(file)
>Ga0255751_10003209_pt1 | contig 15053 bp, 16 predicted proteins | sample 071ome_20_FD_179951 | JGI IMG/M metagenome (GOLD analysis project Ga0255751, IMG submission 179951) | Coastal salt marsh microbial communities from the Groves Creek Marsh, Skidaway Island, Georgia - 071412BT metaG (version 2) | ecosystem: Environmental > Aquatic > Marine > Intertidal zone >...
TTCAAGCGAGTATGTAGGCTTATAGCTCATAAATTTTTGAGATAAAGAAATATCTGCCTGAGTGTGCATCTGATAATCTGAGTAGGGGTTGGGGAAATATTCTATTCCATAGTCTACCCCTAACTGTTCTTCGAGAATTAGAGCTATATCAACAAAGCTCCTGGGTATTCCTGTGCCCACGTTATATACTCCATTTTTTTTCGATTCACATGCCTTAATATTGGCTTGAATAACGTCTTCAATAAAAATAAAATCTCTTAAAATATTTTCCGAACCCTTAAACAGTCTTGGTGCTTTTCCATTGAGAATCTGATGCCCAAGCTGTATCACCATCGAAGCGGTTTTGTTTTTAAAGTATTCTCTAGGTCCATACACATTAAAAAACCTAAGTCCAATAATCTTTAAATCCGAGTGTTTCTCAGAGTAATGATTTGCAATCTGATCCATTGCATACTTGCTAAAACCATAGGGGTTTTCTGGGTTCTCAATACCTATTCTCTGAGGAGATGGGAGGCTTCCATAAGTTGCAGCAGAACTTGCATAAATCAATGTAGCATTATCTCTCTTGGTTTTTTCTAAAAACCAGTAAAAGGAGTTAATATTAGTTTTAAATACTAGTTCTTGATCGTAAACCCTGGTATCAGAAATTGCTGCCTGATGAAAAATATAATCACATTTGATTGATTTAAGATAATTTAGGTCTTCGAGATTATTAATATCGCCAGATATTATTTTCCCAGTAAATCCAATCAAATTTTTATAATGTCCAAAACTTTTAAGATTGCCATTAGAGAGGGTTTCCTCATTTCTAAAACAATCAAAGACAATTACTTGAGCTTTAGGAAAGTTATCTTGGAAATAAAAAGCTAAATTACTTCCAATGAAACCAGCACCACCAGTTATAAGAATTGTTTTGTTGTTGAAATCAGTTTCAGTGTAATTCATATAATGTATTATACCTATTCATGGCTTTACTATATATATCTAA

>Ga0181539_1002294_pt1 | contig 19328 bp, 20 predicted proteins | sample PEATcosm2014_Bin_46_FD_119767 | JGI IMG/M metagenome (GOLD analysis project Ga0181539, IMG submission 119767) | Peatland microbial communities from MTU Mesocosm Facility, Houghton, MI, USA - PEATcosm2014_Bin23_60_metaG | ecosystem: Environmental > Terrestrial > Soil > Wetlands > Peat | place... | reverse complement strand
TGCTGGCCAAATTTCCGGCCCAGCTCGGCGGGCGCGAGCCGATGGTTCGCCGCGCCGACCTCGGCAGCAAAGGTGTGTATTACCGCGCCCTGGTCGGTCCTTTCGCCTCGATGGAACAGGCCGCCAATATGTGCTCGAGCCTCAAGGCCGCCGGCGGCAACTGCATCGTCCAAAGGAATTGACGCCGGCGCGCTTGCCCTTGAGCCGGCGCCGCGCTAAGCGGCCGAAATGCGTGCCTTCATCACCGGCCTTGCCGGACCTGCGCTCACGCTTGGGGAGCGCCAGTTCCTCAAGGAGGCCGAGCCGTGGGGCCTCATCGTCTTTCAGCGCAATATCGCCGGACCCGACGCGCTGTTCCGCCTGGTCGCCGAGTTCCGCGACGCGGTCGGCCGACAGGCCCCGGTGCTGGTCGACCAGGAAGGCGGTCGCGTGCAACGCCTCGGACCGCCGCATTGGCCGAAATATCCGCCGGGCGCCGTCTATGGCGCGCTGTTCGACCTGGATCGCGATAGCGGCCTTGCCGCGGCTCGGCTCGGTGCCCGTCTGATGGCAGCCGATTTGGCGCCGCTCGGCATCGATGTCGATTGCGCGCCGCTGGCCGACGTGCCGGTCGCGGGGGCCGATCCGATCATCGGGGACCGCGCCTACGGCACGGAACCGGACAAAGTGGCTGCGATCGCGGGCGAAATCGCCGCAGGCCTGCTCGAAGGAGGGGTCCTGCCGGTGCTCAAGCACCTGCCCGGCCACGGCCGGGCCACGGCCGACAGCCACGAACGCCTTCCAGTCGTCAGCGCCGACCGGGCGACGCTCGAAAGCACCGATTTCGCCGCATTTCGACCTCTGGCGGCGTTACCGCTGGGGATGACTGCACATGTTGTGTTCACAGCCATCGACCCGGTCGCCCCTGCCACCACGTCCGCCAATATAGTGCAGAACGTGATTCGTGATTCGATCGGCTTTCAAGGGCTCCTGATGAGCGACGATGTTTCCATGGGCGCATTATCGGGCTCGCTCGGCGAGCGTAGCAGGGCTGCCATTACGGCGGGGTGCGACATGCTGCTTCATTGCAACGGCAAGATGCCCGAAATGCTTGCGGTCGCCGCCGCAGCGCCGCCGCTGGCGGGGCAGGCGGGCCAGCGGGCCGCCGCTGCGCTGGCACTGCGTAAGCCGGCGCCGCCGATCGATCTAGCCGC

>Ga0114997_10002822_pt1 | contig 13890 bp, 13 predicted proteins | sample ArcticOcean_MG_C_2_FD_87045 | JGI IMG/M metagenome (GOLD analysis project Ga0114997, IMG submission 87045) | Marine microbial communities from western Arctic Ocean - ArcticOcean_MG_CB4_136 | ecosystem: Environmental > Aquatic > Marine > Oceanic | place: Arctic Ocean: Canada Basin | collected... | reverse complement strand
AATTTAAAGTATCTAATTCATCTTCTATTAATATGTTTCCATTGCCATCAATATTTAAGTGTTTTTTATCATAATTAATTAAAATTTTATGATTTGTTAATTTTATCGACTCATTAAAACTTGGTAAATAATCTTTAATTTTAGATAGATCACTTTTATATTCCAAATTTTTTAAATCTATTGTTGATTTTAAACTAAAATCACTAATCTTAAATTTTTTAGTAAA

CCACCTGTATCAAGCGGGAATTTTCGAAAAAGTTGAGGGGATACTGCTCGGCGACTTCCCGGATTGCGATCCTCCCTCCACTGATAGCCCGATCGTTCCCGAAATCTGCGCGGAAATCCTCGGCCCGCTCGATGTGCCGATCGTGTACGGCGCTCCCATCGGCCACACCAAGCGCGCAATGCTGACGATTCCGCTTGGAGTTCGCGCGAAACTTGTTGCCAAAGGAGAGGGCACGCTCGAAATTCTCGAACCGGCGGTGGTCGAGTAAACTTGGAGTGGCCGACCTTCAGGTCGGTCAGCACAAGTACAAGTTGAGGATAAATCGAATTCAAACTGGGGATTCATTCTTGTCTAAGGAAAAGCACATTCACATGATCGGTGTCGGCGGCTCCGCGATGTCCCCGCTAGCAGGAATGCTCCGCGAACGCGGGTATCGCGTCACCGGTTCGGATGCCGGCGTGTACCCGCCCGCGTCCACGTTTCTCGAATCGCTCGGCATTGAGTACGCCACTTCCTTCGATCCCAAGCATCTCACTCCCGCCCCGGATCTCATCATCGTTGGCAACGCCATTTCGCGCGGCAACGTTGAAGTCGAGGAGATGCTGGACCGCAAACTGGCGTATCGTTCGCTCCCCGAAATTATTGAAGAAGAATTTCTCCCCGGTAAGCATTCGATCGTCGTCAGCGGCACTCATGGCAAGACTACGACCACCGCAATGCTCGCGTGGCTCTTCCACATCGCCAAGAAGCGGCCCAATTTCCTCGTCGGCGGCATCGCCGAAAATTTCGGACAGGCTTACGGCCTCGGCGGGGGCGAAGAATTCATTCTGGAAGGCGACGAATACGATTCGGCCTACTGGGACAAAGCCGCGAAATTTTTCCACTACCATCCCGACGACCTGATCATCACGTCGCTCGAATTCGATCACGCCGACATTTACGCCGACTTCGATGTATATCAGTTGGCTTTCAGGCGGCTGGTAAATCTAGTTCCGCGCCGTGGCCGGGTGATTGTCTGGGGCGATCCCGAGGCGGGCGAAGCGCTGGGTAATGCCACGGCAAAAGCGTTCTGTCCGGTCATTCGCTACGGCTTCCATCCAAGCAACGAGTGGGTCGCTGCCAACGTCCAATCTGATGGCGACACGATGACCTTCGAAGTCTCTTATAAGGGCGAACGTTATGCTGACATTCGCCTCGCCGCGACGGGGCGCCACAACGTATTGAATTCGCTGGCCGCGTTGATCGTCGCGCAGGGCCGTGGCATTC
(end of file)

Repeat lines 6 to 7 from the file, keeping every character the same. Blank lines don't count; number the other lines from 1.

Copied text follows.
AATTTAAAGTATCTAATTCATCTTCTATTAATATGTTTCCATTGCCATCAATATTTAAGTGTTTTTTATCATAATTAATTAAAATTTTATGATTTGTTAATTTTATCGACTCATTAAAACTTGGTAAATAATCTTTAATTTTAGATAGATCACTTTTATATTCCAAATTTTTTAAATCTATTGTTGATTTTAAACTAAAATCACTAATCTTAAATTTTTTAGTAAA

CCACCTGTATCAAGCGGGAATTTTCGAAAAAGTTGAGGGGATACTGCTCGGCGACTTCCCGGATTGCGATCCTCCCTCCACTGATAGCCCGATCGTTCCCGAAATCTGCGCGGAAATCCTCGGCCCGCTCGATGTGCCGATCGTGTACGGCGCTCCCATCGGCCACACCAAGCGCGCAATGCTGACGATTCCGCTTGGAGTTCGCGCGAAACTTGTTGCCAAAGGAGAGGGCACGCTCGAAATTCTCGAACCGGCGGTGGTCGAGTAAACTTGGAGTGGCCGACCTTCAGGTCGGTCAGCACAAGTACAAGTTGAGGATAAATCGAATTCAAACTGGGGATTCATTCTTGTCTAAGGAAAAGCACATTCACATGATCGGTGTCGGCGGCTCCGCGATGTCCCCGCTAGCAGGAATGCTCCGCGAACGCGGGTATCGCGTCACCGGTTCGGATGCCGGCGTGTACCCGCCCGCGTCCACGTTTCTCGAATCGCTCGGCATTGAGTACGCCACTTCCTTCGATCCCAAGCATCTCACTCCCGCCCCGGATCTCATCATCGTTGGCAACGCCATTTCGCGCGGCAACGTTGAAGTCGAGGAGATGCTGGACCGCAAACTGGCGTATCGTTCGCTCCCCGAAATTATTGAAGAAGAATTTCTCCCCGGTAAGCATTCGATCGTCGTCAGCGGCACTCATGGCAAGACTACGACCACCGCAATGCTCGCGTGGCTCTTCCACATCGCCAAGAAGCGGCCCAATTTCCTCGTCGGCGGCATCGCCGAAAATTTCGGACAGGCTTACGGCCTCGGCGGGGGCGAAGAATTCATTCTGGAAGGCGACGAATACGATTCGGCCTACTGGGACAAAGCCGCGAAATTTTTCCACTACCATCCCGACGACCTGATCATCACGTCGCTCGAATTCGATCACGCCGACATTTACGCCGACTTCGATGTATATCAGTTGGCTTTCAGGCGGCTGGTAAATCTAGTTCCGCGCCGTGGCCGGGTGATTGTCTGGGGCGATCCCGAGGCGGGCGAAGCGCTGGGTAATGCCACGGCAAAAGCGTTCTGTCCGGTCATTCGCTACGGCTTCCATCCAAGCAACGAGTGGGTCGCTGCCAACGTCCAATCTGATGGCGACACGATGACCTTCGAAGTCTCTTATAAGGGCGAACGTTATGCTGACATTCGCCTCGCCGCGACGGGGCGCCACAACGTATTGAATTCGCTGGCCGCGTTGATCGTCGCGCAGGGCCGTGGCATTC